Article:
• emergency thoracotomy for massive haemothorax or haemothorax with ongoing loss of >200 ml of blood per hour for 3-4 h

Systemic air embolism

  • more common in penetrating injuries
  • immediately life-threatening
  • usually due to broncho-pulmonary vein fistula
  • suspect if:
    • focal neurological signs exist in the absence of head injury
    • circulatory collapse occurs on initiation of IPPV in absence of tension pneumothorax
    • froth is obtained in arterial blood gas sample from a collapsed patient


If suspected:

  • 100% O2
  • minimise ventilation volumes and pressures
  • emergency thoracotomy to clamp ascending aorta, remove air source (by clamping pulmonary hilum) and aspirate air from LV and ascending aorta

Flail segment

  • major physiological insult is contusion of underlying lung and decreased vital capacity
  • occurs when 3 or more consecutive ribs or costal cartilages are fractured bifocally.
  • these circumscribed segments, having lost continuity with the rigid thorax, move inwards with inspiration and push outward with exhalation, thus moving paradoxically.
  • presenting symptoms of pain, tachypnoea, dyspnoea, and thoracic splinting, along with chest wall contusions, tenderness, crepitance, and palpable rib fractures are suggestive, but paradoxical chest wall motion is the diagnostic sine qua non.
  • may be difficult to diagnose if patient is already mechanically ventilated, in pain, obese, or has large breasts or subcutaneous emphysema.
  • CXR is helpful in identifying multiple fractured ribs, but will not reveal cartilaginous disruptions. Major value of the CXR is in detecting associated injures (more than 90% will have associated injuries-and 3 out of 4 require tube thoracostomy for haemopneumothorax; extrathoracic injuries are common: head injury in ~40%; major fractures in 40%, and intraabdominal injuries in 30%.

Distribution of flail

Anterior: typically secondary to blows to the sternum, eg motor vehicle accident, CPR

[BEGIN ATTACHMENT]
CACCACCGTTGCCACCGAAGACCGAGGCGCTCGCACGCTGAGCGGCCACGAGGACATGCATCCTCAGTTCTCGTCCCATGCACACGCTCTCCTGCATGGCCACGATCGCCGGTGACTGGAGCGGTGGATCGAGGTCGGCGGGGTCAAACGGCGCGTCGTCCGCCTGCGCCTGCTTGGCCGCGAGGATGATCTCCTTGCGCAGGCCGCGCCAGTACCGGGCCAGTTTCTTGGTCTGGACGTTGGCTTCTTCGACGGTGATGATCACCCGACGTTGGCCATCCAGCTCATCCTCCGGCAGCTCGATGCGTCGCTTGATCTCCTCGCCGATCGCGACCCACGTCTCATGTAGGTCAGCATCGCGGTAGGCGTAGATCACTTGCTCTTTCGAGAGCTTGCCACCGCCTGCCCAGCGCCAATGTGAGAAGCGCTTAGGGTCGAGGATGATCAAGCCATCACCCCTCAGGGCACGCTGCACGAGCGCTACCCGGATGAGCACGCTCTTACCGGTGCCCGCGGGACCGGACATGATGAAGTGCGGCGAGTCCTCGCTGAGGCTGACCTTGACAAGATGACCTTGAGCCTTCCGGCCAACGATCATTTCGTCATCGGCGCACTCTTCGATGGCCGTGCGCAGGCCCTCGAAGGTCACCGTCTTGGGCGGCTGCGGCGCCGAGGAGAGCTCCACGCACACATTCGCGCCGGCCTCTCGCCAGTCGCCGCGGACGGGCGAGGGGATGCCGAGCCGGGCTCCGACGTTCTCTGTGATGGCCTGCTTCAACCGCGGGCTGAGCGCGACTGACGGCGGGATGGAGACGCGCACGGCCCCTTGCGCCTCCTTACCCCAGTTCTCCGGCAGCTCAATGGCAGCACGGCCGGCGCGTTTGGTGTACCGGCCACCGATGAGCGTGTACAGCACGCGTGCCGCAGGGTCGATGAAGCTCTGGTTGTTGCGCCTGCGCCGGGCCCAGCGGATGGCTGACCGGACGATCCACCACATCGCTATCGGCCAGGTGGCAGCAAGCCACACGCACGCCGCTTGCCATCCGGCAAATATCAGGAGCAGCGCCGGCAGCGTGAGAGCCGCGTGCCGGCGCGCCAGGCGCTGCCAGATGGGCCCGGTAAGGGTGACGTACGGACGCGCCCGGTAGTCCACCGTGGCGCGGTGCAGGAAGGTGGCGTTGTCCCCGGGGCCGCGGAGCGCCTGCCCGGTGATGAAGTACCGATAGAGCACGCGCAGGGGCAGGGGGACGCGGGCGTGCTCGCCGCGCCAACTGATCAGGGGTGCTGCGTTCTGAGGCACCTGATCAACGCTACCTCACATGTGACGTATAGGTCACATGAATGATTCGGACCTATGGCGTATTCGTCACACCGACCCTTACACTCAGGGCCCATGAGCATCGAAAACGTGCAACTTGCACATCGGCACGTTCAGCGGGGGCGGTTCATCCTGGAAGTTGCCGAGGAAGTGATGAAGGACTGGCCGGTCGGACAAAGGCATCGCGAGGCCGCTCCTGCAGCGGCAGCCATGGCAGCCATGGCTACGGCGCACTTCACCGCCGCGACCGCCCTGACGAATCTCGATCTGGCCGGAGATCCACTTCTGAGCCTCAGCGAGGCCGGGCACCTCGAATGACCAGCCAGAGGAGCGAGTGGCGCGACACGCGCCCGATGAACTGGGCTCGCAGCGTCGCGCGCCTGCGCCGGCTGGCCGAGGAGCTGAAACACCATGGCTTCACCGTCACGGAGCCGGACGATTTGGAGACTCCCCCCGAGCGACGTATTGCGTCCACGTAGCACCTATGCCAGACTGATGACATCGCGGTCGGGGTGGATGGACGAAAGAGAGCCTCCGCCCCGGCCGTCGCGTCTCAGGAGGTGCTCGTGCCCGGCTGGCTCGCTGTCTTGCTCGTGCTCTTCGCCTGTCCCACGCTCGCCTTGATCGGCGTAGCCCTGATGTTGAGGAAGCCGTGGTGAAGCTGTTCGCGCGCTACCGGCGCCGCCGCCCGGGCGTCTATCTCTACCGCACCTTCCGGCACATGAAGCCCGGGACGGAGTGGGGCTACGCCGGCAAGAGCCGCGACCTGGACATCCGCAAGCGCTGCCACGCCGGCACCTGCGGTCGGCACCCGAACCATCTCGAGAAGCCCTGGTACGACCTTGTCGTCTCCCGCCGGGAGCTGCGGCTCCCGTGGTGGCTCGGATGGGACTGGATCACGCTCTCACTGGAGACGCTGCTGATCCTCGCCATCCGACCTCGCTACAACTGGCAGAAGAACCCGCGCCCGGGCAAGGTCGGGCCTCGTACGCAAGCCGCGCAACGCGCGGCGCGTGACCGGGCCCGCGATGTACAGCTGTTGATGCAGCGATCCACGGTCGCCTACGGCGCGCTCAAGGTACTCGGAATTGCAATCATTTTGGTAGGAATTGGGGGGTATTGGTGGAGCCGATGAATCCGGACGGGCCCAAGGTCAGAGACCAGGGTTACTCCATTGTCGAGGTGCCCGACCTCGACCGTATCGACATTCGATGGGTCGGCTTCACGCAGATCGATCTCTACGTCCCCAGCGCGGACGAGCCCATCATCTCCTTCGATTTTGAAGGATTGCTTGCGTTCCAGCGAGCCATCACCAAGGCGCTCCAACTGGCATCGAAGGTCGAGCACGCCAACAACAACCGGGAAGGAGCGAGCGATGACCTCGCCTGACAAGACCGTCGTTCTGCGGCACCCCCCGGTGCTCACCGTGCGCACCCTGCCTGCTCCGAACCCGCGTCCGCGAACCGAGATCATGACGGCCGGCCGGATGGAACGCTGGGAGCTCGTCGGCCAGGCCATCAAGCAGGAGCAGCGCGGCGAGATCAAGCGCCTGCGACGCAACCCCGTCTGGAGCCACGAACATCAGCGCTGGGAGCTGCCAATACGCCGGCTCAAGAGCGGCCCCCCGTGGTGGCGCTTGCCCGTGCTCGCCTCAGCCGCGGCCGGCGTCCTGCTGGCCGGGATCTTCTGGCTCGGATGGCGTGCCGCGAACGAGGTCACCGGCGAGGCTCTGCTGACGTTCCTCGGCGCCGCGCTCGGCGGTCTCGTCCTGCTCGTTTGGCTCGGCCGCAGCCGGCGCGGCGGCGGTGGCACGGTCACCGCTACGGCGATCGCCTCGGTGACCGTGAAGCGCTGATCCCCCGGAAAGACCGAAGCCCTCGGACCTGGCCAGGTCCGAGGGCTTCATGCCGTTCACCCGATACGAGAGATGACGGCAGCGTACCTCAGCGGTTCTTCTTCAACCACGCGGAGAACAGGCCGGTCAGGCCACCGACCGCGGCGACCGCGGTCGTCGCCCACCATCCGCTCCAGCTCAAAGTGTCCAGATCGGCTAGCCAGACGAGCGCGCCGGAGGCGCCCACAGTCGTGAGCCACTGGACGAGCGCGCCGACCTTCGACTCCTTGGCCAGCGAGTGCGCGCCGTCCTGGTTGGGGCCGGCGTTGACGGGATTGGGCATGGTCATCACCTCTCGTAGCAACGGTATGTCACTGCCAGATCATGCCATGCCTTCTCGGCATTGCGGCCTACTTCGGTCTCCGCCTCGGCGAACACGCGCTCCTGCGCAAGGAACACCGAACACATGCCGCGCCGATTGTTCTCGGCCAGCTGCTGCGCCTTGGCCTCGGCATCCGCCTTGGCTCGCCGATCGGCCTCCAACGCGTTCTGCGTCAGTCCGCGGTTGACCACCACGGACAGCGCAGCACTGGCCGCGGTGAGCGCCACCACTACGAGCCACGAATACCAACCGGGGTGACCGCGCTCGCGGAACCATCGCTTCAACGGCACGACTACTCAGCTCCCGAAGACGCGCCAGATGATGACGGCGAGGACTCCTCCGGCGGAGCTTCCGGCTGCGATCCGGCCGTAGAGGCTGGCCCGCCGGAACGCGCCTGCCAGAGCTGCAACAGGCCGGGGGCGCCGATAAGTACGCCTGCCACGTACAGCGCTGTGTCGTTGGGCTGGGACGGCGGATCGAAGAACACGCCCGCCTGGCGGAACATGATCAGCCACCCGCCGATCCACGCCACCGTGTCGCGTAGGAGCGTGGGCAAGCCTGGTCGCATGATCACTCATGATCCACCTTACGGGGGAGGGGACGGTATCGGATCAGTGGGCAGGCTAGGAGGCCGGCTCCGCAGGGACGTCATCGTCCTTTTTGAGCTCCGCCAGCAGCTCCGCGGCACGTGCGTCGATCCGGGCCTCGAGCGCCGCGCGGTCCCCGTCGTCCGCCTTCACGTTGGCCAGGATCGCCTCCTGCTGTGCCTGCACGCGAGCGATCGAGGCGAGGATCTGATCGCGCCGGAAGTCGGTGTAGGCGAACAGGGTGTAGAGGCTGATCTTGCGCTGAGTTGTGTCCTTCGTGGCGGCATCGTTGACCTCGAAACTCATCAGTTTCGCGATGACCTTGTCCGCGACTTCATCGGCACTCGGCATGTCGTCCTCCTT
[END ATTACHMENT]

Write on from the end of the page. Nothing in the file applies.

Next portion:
Lateral: due to T-bone impacts or AP crush mechanisms

Posterior: result from direct blow to the back and are characterized by simultaneous fractures along the midaxillary line and the rib neck. Splinting, plus a supine position effectively limit paradoxical motion.


  • ~50% of cases can be managed without ventilation
  • others require ventilation for 1-3 weeks
  • chest wall usually stabilises in 1-2 weeks
  • operative fixation is suggested by some authors. Main benefit is to prevent deformity.
  • weaning should not wait till paradoxical movement improves, rather should be initiated when gas exchange is adequate.
  • in absence of systemic hypotension control administration of IV fluids to prevent overhydration

Lung contusion

  • essentially a bruise of the lung. Aetiology controversial: probably a combination of shear stress (tearing tissue) and bursting forces (popping the balloons)
  • direct injury causes pulmonary vascular damage with secondary alveolar haemorrhage
  • initially not much shunt as these alveoli are poorly perfused
  • subsequently tissue inflammation develops. Resultant surrounding pulmonary oedema produces regional alterations in compliance and airways resistance, leading to localised V/Q mismatch
  • atelectasis
  • diagnosis is radiological.
    • classically see nonsegmental pulmonary infiltrates-progress in first 12-24 hours of injury. Note that CXR undestimates degree of contusion. CT more sensitive and better method of assessing severity